It's hard to arrive at that conclusion after listening to an hour long interview/debate on Scott Horton's Antiwar Radio program between Austrian economist Robert Higgs and Keynesian "economist" James Kenneth Galbraith.
Most of Galbraith's support for Keynesian government intervention rests on what he believes one could "reasonably" argue, where the word "reasonable" is always and everywhere a Marxist code-word for "What I think I can get unprincipled people to agree to my stealing without too much fuss."
Furthermore, he puts forth this bizarre notion of "social value" as opposed to economic value as the standard by which he judges whether government expenditure or regulation is worthy of his support (note, there are few, if any, government activities that do not meet the muster of Galbraith's rigid standards). The odd thing about "social value" is it seems completely undefined beyond his personal, arbitrary declarations. This means that other economists and scientists wishing to recreate Galbraith's economic studies and verify they arrive at the same findings as he does are unable to do so. It also means that there is no metric by which one can compare economic value and "social value" in order to judge if, for example, the "social value" gained by a program of mass highway building during the Great Depression outstrips the economic cost of doing so, arriving at a surplus of utility (Galbraith doesn't even make it clear if utility can be derived from "social value").
In other words, economists are individuals who study the production and consumption of scarce resources amongst societies. They refer to marginal utility and subjective value theories in analyzing the choices individuals make in their patterns of production, consumption and exchange to arrive at conclusions about economic efficiency and the economic value of courses of action pursued by the various actors within an economy.
Galbraith does none of these things. In fact, he explicitly discounts the value of studies of economic value, in favor of his "social value" and "social rate of return" on investment. Galbraith, then, is not an economist studying the economy but rather a socialist studying society and how it responds to the various arbitrary dictates of the political elite that have captured it. Yet, "study" is perhaps too kind a word to describe what Galbraith does on an intellectual level, because it implies something academic or scientific in nature when the truth is that Galbraith, as a socialist, is a politician, not a scientist.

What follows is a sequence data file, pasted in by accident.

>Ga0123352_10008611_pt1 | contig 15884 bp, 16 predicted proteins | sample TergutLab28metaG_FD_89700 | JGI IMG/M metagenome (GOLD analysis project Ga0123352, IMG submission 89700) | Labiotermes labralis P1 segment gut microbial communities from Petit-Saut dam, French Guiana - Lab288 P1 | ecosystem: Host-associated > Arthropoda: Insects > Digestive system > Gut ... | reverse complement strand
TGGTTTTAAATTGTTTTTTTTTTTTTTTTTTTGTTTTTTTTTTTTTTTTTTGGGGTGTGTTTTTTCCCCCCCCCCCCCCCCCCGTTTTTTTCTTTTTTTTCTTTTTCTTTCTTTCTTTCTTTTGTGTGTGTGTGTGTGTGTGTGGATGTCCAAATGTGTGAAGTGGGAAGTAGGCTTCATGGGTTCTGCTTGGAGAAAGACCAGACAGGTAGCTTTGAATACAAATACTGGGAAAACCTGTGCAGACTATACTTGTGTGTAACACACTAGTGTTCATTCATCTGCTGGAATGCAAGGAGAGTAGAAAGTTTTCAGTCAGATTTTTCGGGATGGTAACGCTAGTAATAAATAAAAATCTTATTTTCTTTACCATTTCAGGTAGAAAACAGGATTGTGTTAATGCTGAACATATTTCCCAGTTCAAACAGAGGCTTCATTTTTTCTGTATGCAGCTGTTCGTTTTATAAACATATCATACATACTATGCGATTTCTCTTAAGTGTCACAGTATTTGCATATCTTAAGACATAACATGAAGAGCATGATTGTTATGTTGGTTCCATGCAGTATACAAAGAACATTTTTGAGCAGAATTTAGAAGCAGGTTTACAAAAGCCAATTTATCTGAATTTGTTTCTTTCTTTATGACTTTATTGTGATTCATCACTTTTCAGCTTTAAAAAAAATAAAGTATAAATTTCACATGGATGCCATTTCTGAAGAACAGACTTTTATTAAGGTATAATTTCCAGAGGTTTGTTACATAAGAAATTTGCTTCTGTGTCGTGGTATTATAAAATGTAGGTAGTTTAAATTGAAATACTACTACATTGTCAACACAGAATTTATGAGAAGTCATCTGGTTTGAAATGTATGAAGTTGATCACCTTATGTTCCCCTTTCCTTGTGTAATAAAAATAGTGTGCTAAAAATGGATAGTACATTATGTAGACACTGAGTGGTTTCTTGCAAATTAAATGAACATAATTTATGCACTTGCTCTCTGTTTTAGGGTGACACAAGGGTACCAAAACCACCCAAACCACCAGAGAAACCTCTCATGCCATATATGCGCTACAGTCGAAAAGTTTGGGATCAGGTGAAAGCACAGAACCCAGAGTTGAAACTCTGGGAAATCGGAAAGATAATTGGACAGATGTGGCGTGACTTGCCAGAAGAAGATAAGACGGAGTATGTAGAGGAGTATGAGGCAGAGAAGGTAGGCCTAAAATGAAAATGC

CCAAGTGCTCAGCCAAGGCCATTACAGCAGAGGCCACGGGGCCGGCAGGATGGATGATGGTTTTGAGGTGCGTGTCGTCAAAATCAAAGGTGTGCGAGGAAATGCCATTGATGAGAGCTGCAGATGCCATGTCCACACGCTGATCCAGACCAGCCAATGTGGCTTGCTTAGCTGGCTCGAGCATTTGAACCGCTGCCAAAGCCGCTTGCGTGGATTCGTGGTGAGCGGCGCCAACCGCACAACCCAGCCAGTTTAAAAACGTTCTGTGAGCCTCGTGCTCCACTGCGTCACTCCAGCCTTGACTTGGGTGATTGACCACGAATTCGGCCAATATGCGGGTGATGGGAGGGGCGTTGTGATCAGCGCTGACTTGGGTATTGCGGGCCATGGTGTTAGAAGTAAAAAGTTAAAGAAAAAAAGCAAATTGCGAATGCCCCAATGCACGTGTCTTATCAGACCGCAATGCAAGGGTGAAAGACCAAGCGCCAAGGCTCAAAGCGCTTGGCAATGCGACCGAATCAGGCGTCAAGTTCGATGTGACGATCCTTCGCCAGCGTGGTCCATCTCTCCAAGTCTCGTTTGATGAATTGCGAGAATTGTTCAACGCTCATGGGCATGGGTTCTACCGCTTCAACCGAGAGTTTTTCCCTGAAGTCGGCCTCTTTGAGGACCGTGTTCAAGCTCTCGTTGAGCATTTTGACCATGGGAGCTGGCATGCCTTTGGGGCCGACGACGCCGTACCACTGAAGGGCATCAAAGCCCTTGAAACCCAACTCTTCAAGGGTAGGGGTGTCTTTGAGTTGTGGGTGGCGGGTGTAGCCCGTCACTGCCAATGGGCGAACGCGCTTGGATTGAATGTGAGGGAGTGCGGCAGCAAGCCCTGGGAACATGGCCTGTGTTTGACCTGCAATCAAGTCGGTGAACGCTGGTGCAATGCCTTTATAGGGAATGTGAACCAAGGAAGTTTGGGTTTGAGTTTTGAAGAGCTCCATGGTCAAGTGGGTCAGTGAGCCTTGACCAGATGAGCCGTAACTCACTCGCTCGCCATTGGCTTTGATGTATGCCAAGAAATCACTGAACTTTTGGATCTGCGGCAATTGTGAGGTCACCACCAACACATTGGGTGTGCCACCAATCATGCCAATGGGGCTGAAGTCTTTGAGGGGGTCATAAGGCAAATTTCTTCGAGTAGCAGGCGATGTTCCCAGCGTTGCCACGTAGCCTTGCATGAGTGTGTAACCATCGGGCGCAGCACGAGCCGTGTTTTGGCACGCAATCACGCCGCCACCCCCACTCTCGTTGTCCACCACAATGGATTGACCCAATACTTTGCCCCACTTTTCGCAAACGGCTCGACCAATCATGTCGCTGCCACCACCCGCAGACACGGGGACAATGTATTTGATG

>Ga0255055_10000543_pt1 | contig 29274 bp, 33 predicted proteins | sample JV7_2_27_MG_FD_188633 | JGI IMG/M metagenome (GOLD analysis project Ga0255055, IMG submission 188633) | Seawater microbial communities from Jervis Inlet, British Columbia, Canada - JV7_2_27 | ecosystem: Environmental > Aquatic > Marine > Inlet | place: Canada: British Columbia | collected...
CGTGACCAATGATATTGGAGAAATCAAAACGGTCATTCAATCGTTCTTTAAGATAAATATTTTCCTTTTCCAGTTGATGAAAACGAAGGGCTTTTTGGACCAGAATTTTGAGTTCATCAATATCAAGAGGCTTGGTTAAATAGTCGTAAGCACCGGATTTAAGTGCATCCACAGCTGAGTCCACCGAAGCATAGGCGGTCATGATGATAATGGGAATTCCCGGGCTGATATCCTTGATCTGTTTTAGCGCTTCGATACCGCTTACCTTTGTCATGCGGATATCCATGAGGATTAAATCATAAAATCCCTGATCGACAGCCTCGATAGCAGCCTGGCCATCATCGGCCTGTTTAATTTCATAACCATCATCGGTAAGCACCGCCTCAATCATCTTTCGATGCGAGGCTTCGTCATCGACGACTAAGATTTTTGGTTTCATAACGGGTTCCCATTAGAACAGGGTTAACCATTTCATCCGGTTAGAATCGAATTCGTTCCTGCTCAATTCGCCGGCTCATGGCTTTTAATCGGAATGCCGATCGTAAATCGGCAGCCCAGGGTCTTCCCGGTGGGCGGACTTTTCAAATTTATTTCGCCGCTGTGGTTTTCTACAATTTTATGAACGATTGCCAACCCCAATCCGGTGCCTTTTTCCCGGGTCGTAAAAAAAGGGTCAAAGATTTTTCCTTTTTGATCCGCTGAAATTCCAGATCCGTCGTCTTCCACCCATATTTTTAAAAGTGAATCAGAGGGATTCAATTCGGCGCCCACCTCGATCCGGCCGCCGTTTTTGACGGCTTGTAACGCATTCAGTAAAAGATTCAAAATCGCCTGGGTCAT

In fact, he's much further from a practitioner of science and much closer to a practitioner of divine mysticism. Galbraith is like some kind of self-appointed high priest of the social value cult, the only one able to communicate with the social value gods and return from the holy mount with the latest prophecy. What if someone else wants to go up and have a word with the spirits? Sorry, says Galbraith, they only talk to me. But, I think you're wrong, says you. I'll be the judge of that, says Galbraith.
So, Galbraith is not a true economist but a politician masquerading as one. He's also not much of a historian, which makes his interactions with Higgs (who is a historian, specifically a scholar of economic history) all the more comical. Whereas economics, according to the Austrian school, is a science of deductive logic rather than empirical examination, history is decidedly a study based in and on human experience. That's what history is, or is supposed to be, a record of human events and experience. And yet, it is here where Galbraith's arguments fall flat on their face even harder than in the theoretical arguments department.